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Designing the Landscape: An Introductory Guide for the Landscape Designer / Edition 2 available in Paperback
Completely updated in a new edition, this highly illustrative and affordable book covers practical points of the design process in a simple step-by-step format—from beginning (the client interview) to end (presentation). This format is concise, readily illustrated to facilitate learning and, most importantly, can be easily applied in the landscape design industry. The book focuses on residential design, although many of the concepts and steps can be applied to commercial projects as well. As each chapter represents a step in the design process, illustrations, photos, and software imaging visually aid the book concepts to further simplify learning. New to this edition is expanded content on lighting.
|Edition description:||New Edition|
|Product dimensions:||8.20(w) x 10.80(h) x 1.00(d)|
Table of Contents
Chapter One: The Interview.
Chapter Two: The Base Map.
Chapter Three: Inventory
Chapter Four: Functional Principles
Chapter Five: The Concept Plan
Chapter Six: Design Principles.
Chapter Seven: Preliminary Design
Chapter Eight: Plants and Hardscapes
Chapter Nine: The Master Plan
Appendix A: The Design Process
Appendix B: Software and Books
Appendix C: Estimating the Materials
Appendix D: Computer Graphics
Appendix E: Butterfly Gardening
Appendix F: Deer
Appendix G: Xeriscaping
Appendix H: Project Examples
Appendix I: Low-Voltage Lighting
Why another landscape design book? There are numerous books on designing the landscape, of which many are very good in presenting the design process and design principles. Amongst all these books there is a great deal of variety regarding illustrations, depth of coverage, and cost. Although I have great admiration for some of these publications, they were not the most suitable books for our horticulture program.
Like many horticulture programs, especially two-year colleges, students take one class in landscape design with the hope they gain an understanding and appreciation of the functionality and aesthetics of design, and to be able to read and understand plan drawings as well as draw their own. Since students are limited to one semester to study landscape design the book, although very informative and thorough, was difficult for students to digest because of the arrangement and overwhelming amount of information. As a result, the majority of students would end up spending a lot of money on a text they hardly used except for looking through illustrations. Although many texts make great reference for advanced learning, it may not be the most useful in an introductory landscape design class.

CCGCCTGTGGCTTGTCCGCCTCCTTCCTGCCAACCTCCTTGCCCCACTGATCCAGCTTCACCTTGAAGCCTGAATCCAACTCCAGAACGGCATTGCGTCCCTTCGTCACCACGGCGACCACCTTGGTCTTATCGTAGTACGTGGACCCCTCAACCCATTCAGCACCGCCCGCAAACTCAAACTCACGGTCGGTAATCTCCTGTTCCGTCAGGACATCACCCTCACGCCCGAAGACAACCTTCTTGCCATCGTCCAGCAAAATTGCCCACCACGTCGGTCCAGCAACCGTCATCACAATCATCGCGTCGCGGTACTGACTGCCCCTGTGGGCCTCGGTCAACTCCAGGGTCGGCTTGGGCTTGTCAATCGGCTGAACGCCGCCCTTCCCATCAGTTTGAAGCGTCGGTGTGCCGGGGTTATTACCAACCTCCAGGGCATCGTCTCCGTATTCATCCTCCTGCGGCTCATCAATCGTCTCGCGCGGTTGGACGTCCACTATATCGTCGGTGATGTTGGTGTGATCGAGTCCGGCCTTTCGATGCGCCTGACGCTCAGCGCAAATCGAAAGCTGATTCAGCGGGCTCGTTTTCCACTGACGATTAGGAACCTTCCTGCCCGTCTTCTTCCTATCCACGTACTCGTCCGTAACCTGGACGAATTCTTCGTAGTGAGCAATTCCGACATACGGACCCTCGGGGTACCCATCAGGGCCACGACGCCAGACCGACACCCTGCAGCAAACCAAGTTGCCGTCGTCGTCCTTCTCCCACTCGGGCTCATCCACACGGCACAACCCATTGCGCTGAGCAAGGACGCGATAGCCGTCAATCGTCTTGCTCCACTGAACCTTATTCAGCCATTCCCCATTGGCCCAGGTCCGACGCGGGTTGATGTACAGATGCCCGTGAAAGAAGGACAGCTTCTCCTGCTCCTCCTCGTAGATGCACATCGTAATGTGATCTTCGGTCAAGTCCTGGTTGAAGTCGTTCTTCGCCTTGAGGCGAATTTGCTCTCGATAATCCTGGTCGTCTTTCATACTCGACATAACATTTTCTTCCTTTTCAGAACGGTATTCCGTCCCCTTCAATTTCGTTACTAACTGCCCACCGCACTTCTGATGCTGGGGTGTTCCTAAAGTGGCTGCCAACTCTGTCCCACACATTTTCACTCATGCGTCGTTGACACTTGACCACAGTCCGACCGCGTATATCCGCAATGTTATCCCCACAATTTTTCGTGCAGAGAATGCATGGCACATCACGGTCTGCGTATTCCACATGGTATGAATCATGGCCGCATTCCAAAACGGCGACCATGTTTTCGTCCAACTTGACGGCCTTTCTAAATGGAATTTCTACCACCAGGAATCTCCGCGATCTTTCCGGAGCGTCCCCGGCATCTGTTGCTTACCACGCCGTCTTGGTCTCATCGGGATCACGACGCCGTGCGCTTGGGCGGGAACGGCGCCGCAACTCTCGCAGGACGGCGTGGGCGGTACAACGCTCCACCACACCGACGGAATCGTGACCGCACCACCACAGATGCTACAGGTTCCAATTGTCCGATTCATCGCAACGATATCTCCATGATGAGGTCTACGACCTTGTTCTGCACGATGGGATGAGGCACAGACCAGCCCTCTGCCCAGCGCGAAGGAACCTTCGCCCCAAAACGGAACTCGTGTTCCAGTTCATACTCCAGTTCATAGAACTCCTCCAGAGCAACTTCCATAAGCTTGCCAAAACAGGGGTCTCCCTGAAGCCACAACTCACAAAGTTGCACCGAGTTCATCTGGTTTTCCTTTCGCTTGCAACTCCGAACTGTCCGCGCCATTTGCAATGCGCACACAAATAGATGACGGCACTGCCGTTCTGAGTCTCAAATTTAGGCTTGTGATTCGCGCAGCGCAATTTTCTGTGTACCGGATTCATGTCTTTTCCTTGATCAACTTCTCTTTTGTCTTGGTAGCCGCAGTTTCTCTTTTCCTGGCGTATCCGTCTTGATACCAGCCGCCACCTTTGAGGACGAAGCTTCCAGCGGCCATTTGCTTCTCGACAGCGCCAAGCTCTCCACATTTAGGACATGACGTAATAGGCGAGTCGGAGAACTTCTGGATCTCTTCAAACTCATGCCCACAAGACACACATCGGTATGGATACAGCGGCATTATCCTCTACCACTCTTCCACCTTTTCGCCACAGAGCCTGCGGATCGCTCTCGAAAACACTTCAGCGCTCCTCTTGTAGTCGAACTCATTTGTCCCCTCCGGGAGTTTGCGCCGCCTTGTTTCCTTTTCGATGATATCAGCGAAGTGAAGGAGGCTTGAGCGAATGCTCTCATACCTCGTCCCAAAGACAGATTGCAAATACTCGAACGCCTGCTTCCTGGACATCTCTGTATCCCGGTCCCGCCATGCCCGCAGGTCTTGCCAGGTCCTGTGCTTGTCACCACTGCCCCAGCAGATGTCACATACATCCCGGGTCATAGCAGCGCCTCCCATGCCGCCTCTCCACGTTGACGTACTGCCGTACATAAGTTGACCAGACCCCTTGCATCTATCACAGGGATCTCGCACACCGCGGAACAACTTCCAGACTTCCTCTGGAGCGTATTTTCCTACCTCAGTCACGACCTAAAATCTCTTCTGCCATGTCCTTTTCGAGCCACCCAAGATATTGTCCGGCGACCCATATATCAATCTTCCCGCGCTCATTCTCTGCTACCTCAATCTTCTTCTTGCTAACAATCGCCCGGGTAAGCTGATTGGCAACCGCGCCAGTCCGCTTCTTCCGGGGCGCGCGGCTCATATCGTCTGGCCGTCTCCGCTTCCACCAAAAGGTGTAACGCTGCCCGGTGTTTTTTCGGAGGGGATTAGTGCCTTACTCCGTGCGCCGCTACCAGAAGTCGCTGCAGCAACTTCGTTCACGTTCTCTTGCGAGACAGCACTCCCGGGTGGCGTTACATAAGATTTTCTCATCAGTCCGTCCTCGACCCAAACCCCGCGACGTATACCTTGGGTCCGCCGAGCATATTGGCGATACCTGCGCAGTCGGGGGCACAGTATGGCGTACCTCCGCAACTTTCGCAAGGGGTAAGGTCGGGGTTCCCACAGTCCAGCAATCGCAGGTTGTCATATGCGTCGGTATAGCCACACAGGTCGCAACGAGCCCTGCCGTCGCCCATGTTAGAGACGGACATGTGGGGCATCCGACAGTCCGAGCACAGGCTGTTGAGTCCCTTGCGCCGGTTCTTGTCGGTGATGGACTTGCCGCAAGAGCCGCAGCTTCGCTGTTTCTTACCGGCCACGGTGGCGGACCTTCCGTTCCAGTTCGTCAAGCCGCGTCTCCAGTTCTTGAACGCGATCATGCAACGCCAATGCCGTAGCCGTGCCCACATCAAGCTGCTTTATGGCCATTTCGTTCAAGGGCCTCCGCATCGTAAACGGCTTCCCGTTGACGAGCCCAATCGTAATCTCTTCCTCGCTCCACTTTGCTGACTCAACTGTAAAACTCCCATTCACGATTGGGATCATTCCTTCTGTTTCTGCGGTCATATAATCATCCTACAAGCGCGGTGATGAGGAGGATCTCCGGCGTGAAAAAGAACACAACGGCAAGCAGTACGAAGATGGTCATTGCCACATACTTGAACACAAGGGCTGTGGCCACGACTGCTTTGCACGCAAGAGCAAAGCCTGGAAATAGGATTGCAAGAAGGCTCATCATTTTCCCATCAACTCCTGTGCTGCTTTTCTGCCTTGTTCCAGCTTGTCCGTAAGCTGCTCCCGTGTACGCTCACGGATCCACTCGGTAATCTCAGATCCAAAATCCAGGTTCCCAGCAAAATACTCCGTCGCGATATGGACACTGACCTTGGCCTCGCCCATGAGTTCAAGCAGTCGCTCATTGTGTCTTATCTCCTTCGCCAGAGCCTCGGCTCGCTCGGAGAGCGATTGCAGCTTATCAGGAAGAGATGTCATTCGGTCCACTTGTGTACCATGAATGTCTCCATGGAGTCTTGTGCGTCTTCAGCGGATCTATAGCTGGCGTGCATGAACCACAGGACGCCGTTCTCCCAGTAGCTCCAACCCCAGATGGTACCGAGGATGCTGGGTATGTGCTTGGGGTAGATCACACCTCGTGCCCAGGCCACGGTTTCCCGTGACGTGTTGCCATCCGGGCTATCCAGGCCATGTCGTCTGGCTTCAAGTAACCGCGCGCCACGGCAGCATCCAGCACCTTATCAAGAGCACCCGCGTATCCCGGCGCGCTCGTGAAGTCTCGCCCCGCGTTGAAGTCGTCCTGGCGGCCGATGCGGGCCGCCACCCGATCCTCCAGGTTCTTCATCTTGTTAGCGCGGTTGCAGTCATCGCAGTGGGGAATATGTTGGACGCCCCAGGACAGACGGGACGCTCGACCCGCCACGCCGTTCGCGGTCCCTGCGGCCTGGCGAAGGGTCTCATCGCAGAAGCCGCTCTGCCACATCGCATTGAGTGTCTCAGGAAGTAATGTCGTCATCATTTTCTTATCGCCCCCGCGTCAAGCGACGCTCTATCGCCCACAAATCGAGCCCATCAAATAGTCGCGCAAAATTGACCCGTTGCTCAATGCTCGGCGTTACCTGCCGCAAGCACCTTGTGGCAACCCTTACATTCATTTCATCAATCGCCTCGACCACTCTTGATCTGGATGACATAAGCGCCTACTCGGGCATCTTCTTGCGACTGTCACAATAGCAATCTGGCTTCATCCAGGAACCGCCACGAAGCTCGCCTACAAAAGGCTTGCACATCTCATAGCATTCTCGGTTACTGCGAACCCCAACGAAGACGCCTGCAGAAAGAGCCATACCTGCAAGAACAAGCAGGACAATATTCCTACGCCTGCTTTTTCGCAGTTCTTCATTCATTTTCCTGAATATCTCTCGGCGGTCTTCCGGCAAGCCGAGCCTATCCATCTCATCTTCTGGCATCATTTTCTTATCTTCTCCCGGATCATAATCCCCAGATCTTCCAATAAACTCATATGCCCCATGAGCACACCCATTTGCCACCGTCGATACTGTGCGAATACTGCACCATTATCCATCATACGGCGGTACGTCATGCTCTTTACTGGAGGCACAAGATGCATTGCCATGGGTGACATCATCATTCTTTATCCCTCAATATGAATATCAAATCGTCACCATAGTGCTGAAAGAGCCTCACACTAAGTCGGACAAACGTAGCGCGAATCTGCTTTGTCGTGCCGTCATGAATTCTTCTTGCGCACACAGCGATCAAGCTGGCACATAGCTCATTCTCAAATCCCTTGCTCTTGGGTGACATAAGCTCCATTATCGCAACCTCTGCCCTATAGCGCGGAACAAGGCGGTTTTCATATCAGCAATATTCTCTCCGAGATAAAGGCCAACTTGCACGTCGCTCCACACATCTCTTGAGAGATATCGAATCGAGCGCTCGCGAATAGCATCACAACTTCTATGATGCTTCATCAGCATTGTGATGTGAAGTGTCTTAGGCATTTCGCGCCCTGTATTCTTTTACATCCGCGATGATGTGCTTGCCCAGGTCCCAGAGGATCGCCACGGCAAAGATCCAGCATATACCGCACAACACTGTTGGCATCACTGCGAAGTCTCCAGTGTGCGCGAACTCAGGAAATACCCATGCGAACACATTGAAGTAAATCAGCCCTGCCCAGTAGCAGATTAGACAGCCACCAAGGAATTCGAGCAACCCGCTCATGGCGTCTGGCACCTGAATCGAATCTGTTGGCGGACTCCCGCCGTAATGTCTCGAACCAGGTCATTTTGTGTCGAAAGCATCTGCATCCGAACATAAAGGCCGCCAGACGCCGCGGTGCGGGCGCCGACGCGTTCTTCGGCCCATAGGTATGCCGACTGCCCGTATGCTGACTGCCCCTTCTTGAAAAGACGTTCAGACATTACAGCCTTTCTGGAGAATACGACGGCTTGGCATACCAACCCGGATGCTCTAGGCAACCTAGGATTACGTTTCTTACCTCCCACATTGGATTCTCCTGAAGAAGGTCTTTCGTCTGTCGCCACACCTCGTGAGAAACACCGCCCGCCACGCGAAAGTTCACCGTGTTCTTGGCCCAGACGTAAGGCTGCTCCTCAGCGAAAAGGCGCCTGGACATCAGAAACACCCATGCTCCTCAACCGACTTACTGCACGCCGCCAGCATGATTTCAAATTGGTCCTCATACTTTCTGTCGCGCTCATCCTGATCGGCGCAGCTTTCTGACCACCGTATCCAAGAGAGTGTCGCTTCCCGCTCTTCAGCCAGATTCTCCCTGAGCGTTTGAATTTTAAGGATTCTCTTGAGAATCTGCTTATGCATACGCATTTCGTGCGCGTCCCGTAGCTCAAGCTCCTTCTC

The intention of this text is to present an approach to landscape design starting with interviewing a client and ending with presenting it in a format that is concise, readily illustrated to facilitate learning and, most importantly, can be easily applied in the landscape design industry. The book focuses on residential design, although many of the concepts and steps can be applied to commercial projects as well. In early chapters it covers what the roles of a designer isand how to find work. Then begins a successive approach to the design process beginning with interviewing the client: how to present yourself, what to bring to the interview, and what questions should be answered. Following the interview, chapters discuss how to take and record measurements (Site Plan) and what observations should be made to formulate a design plan (Analysis) while on site. Then it proceeds with chapters that investigate the functional, or usefulness, of the design (Concept Plan) and how to draw a concept plan; a chapter on Design Principles looks at creating visually appealing plan and how to use them to draw a Preliminary Design; a chapter on Plant Selection and Hardscape discusses the materials that will be used to formulate the Master Plan, the final design. Finally, a chapter addresses how to present a design (Presentation) to clients or the classroom that most design books do not cover. Presentation skills cover how to make an effective presentation, making the point that presentation is not reading the plant list but how the needs of the site (analysis) were addressed functionally and aesthetically, as well as why plants and hardscape material are selected and their role in the design. Appendix cover topics such as Estimating Materials, Computer Design, Attracting and Repeling Wildlife, and Research Resources.
My hope is that students will be able to use this text cover to cover over the course of a semester, making it easier to understand and effectively supplement their learning in class and provide them with the skills to be an effective landscape designer.